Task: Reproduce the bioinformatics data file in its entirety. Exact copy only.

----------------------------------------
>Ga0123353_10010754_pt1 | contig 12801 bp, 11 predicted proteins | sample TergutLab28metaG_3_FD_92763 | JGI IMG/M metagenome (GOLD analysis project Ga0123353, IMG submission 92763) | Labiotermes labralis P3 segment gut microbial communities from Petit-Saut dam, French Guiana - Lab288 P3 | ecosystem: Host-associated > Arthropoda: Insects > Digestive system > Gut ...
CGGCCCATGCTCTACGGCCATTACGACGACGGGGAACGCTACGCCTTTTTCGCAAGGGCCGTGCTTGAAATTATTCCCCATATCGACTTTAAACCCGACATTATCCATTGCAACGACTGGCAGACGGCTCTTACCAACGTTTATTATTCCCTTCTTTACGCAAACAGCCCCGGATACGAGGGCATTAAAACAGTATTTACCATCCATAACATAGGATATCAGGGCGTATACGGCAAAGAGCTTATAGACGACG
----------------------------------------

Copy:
>Ga0123353_10010754_pt1 | contig 12801 bp, 11 predicted proteins | sample TergutLab28metaG_3_FD_92763 | JGI IMG/M metagenome (GOLD analysis project Ga0123353, IMG submission 92763) | Labiotermes labralis P3 segment gut microbial communities from Petit-Saut dam, French Guiana - Lab288 P3 | ecosystem: Host-associated > Arthropoda: Insects > Digestive system > Gut ...
CGGCCCATGCTCTACGGCCATTACGACGACGGGGAACGCTACGCCTTTTTCGCAAGGGCCGTGCTTGAAATTATTCCCCATATCGACTTTAAACCCGACATTATCCATTGCAACGACTGGCAGACGGCTCTTACCAACGTTTATTATTCCCTTCTTTACGCAAACAGCCCCGGATACGAGGGCATTAAAACAGTATTTACCATCCATAACATAGGATATCAGGGCGTATACGGCAAAGAGCTTATAGACGACG